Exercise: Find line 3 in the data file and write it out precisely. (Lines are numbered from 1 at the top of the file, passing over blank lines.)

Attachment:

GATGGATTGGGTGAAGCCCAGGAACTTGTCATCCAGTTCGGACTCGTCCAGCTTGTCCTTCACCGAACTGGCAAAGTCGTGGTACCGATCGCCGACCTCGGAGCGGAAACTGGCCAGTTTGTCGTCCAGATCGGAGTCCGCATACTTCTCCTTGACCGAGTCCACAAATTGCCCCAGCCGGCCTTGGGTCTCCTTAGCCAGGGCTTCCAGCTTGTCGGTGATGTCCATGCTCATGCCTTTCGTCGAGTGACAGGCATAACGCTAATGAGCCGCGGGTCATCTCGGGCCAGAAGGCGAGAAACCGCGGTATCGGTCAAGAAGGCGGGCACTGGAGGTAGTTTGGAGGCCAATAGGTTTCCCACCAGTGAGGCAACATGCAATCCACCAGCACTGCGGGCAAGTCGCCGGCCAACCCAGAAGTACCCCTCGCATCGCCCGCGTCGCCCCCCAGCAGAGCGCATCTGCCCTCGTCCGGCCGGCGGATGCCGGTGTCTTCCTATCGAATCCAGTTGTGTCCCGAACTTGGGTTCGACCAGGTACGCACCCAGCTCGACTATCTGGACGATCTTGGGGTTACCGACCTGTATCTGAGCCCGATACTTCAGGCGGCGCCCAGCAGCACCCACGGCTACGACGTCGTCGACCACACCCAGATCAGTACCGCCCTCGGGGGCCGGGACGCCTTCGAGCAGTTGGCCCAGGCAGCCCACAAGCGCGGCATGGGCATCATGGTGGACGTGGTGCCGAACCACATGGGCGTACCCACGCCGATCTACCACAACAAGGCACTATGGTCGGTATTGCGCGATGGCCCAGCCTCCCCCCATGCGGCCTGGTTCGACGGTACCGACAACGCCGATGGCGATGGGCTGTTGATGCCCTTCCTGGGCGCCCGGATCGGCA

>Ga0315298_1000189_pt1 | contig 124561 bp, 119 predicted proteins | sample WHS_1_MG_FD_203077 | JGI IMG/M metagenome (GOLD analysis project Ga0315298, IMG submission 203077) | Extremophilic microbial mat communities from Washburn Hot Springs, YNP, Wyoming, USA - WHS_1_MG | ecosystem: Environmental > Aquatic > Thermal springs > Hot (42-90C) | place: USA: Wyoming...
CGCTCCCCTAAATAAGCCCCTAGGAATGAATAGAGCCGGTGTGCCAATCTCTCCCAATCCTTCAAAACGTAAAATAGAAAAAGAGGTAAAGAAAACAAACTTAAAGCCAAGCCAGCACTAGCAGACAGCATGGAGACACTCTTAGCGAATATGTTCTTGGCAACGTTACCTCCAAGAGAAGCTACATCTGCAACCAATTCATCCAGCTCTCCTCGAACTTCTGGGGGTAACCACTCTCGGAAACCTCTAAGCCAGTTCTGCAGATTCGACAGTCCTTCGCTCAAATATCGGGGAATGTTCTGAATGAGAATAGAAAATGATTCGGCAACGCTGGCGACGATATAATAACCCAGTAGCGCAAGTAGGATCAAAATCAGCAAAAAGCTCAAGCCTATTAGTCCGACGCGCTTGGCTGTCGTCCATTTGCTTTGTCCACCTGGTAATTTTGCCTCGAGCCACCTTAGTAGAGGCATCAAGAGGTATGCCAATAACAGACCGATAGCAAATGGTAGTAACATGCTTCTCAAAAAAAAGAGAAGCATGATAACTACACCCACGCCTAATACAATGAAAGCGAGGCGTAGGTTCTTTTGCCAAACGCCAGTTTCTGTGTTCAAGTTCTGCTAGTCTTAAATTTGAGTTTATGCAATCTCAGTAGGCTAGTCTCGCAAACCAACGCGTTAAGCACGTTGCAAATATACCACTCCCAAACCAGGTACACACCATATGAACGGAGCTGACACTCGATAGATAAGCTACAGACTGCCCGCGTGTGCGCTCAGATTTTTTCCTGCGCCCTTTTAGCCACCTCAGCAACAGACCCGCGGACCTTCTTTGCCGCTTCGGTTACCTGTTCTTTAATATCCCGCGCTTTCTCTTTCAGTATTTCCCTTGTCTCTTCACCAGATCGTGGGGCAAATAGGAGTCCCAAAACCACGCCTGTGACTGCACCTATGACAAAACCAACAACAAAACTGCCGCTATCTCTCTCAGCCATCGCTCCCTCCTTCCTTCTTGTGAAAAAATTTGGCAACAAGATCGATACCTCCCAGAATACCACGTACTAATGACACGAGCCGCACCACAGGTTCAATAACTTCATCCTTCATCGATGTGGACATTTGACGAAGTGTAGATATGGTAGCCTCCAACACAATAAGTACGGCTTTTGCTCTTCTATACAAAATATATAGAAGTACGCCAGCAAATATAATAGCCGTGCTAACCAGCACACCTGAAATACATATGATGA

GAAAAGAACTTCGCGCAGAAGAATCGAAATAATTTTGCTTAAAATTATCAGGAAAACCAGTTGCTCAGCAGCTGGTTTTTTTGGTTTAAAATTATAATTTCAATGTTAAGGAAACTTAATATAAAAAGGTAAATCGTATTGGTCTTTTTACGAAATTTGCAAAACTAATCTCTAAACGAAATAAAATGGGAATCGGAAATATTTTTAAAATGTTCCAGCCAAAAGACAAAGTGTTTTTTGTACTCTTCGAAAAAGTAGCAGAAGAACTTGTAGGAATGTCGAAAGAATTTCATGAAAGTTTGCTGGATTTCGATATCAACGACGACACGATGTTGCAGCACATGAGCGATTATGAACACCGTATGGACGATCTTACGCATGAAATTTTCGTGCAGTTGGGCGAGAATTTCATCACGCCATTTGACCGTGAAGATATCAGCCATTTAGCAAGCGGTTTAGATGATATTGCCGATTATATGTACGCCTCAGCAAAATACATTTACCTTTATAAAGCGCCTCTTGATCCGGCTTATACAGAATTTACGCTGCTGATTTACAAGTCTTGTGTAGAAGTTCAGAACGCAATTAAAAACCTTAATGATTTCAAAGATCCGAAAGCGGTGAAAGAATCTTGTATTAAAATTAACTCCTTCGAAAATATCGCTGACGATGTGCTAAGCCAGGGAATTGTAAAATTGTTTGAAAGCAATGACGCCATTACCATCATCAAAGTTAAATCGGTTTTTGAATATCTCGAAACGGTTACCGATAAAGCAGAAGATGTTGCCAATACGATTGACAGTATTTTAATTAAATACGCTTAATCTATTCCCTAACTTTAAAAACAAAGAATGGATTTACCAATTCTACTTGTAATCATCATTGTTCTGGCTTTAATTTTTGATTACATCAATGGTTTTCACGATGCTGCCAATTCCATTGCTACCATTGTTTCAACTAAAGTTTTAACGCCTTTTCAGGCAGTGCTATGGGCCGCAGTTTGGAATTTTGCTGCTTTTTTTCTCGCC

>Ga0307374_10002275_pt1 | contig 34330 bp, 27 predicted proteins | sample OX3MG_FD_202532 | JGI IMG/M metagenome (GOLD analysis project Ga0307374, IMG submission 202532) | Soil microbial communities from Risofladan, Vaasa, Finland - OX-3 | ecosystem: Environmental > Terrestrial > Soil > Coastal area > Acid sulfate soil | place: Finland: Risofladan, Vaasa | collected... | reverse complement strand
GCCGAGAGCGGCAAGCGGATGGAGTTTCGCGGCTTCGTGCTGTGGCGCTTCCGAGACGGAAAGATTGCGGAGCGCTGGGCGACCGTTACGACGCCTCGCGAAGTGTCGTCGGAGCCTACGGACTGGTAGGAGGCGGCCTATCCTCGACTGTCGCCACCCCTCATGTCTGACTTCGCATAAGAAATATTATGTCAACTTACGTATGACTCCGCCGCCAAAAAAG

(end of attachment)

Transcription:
CGCTCCCCTAAATAAGCCCCTAGGAATGAATAGAGCCGGTGTGCCAATCTCTCCCAATCCTTCAAAACGTAAAATAGAAAAAGAGGTAAAGAAAACAAACTTAAAGCCAAGCCAGCACTAGCAGACAGCATGGAGACACTCTTAGCGAATATGTTCTTGGCAACGTTACCTCCAAGAGAAGCTACATCTGCAACCAATTCATCCAGCTCTCCTCGAACTTCTGGGGGTAACCACTCTCGGAAACCTCTAAGCCAGTTCTGCAGATTCGACAGTCCTTCGCTCAAATATCGGGGAATGTTCTGAATGAGAATAGAAAATGATTCGGCAACGCTGGCGACGATATAATAACCCAGTAGCGCAAGTAGGATCAAAATCAGCAAAAAGCTCAAGCCTATTAGTCCGACGCGCTTGGCTGTCGTCCATTTGCTTTGTCCACCTGGTAATTTTGCCTCGAGCCACCTTAGTAGAGGCATCAAGAGGTATGCCAATAACAGACCGATAGCAAATGGTAGTAACATGCTTCTCAAAAAAAAGAGAAGCATGATAACTACACCCACGCCTAATACAATGAAAGCGAGGCGTAGGTTCTTTTGCCAAACGCCAGTTTCTGTGTTCAAGTTCTGCTAGTCTTAAATTTGAGTTTATGCAATCTCAGTAGGCTAGTCTCGCAAACCAACGCGTTAAGCACGTTGCAAATATACCACTCCCAAACCAGGTACACACCATATGAACGGAGCTGACACTCGATAGATAAGCTACAGACTGCCCGCGTGTGCGCTCAGATTTTTTCCTGCGCCCTTTTAGCCACCTCAGCAACAGACCCGCGGACCTTCTTTGCCGCTTCGGTTACCTGTTCTTTAATATCCCGCGCTTTCTCTTTCAGTATTTCCCTTGTCTCTTCACCAGATCGTGGGGCAAATAGGAGTCCCAAAACCACGCCTGTGACTGCACCTATGACAAAACCAACAACAAAACTGCCGCTATCTCTCTCAGCCATCGCTCCCTCCTTCCTTCTTGTGAAAAAATTTGGCAACAAGATCGATACCTCCCAGAATACCACGTACTAATGACACGAGCCGCACCACAGGTTCAATAACTTCATCCTTCATCGATGTGGACATTTGACGAAGTGTAGATATGGTAGCCTCCAACACAATAAGTACGGCTTTTGCTCTTCTATACAAAATATATAGAAGTACGCCAGCAAATATAATAGCCGTGCTAACCAGCACACCTGAAATACATATGATGA